Friday, August 28, 2009

Dinner, Day 4: Tomato Soup (for the soul)

As I mentioned previously, I'm feeling extraordinarily under the weather. Enough that all I've done over the last 24 hours is sit at the computer or in front of the tv. Okay, that's not true. I took the kids to school, picked them up from the stop, made lunch, fixed Em's hair for ballet, cleaned the kitchen, scrubbed the floor, and worked on my new crochet stitch. And I made tomato soup.

Tomatoes are high in vitamin C. Not as high as oranges, which are crazy-off-the-charts high, but a good source of vitamins C and A with a little fiber to boot.

I was planning on tomato soup with grilled cheese for dinner as a celebration of my son's first day of kindergarten, since he's a grilled cheese fan suddenly. But I was slightly hungry at lunch and nothing - NOTHING - else sounded good enough to ingest except water. So I made tomato soup. I didn't have any chicken stock or vegetable stock on hand, so I cheated by adding a few extra vegetables at the beginning. Also, I had a little less tomatoes than I would have liked and supplemented with a can of chopped tomatoes.

I roasted the tomatoes and carmelized the onions to give the soup some depth. I only added a small amount of milk, so it was not only very healthy but a good soup for me on a sick day. I ate very small bowls of it most of the day and found it very comforting.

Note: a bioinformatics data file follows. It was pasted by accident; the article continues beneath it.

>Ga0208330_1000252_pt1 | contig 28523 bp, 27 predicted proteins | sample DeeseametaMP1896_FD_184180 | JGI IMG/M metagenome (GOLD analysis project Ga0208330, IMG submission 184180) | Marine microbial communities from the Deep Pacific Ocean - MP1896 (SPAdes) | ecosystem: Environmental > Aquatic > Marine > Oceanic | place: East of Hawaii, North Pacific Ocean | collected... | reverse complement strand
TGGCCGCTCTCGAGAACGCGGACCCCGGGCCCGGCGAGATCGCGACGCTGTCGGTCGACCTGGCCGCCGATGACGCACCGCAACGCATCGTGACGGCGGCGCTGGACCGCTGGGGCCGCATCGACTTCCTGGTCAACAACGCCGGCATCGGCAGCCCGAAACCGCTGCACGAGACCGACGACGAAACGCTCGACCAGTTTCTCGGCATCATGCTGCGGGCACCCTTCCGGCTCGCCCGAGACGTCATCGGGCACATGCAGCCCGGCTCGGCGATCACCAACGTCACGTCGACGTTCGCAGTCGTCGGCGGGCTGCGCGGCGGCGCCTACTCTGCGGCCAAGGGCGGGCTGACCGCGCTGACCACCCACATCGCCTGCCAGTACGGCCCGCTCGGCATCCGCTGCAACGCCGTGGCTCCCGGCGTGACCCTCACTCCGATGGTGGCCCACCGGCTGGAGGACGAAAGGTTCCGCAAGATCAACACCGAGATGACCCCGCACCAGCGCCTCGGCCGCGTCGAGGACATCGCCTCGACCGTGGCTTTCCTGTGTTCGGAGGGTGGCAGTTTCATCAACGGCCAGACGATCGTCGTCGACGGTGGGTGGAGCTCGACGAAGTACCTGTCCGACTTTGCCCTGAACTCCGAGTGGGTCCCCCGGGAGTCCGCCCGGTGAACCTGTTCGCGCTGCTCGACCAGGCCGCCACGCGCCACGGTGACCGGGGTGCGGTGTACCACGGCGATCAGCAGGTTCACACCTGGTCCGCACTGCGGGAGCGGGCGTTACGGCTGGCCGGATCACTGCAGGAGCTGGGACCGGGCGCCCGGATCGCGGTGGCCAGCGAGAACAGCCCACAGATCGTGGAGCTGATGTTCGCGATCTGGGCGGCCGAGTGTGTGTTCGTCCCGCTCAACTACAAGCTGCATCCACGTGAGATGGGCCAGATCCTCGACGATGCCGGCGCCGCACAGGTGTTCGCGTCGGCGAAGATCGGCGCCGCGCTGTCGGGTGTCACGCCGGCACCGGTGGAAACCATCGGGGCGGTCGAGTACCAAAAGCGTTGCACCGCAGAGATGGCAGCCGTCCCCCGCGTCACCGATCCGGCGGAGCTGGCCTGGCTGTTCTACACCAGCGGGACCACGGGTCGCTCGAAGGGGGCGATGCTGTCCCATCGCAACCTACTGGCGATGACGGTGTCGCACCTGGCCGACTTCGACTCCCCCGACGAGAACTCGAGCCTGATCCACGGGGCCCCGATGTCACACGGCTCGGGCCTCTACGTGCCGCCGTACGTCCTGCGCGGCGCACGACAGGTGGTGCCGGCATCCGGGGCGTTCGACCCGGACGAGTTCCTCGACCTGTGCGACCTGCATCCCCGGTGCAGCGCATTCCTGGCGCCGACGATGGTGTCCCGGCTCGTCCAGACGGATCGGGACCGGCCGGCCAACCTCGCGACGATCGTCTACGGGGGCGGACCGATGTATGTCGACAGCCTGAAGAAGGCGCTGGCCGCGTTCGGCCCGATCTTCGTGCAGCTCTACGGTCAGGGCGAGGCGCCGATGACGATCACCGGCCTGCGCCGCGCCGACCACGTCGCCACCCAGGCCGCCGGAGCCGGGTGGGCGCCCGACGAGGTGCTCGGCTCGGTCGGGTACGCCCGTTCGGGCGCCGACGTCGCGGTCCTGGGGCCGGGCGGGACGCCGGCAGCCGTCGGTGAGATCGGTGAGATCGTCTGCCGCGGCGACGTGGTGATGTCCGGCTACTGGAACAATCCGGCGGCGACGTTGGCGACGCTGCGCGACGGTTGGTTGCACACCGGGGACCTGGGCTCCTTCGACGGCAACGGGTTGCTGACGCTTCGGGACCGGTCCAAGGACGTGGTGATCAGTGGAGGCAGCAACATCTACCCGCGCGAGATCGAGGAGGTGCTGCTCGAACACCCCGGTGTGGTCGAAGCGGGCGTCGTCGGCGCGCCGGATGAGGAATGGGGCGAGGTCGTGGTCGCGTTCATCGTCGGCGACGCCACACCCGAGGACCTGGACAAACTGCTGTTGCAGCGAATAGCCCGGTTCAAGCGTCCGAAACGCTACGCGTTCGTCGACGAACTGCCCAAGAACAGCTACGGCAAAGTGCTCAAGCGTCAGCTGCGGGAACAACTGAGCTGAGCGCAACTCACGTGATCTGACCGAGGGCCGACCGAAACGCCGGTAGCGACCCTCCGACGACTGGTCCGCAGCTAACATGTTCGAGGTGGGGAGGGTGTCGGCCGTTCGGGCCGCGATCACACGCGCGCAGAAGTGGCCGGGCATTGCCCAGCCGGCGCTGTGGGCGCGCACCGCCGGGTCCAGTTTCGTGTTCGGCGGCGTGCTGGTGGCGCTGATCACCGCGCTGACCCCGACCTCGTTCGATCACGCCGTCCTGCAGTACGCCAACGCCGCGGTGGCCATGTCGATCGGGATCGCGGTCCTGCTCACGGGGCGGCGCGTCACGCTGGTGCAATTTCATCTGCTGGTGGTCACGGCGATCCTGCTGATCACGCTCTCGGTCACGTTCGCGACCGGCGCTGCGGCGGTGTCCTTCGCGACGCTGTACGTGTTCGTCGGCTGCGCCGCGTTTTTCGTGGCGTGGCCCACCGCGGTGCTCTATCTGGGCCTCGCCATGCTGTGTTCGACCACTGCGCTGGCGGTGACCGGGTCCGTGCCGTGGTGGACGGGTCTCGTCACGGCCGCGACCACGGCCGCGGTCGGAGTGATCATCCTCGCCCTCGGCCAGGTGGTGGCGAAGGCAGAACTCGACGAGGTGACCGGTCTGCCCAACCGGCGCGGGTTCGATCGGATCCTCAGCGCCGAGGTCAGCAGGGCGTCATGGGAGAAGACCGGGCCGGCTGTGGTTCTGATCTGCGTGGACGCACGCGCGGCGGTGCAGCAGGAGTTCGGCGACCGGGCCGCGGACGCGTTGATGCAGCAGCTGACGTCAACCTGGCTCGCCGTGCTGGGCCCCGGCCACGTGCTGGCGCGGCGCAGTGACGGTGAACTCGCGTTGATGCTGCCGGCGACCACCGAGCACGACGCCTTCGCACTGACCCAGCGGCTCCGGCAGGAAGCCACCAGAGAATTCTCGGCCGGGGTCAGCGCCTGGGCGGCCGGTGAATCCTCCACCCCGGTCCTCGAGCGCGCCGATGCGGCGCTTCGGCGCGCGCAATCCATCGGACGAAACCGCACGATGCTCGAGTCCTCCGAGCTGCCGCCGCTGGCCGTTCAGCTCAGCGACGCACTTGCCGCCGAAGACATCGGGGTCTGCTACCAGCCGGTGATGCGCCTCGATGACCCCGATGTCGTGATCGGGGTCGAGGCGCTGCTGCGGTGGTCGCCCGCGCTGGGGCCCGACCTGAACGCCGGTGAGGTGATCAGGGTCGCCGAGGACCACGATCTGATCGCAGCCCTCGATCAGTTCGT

We didn't have the grilled cheese and tomato soup for dinner. My kind husband whisked the children away as soon as he was home from work to their various activities (ballet, back-to-school night, grocery shopping) and left me alone to lay perfectly still and nearly catch up on Top Chef Masters. And he found some food for them on the way. But I didn't mind at all. Now I have more soup leftover for today. Which I am happy to consume.

Tomato Soup

4 lbs. tomatoes (or at least 2; you can supplement with good, canned diced tomatoes)
1 large onion, chopped
1 medium carrot, thinly chopped
1 stalk celery, chopped
1 clove garlic, chopped
4 T. butter, room temperature
1 1/2 T. flour
2 sprigs fresh thyme
1 c. milk

Turn the broiler on in the oven and set the rack six inches below it.

Spray a sheet pan with non-stick spray. Core the fresh tomatoes (not as essential with Romas) and spread them out on the pan. Broil on both sides until the skins are blackened. Remove from oven and set aside to cool for a few minutes.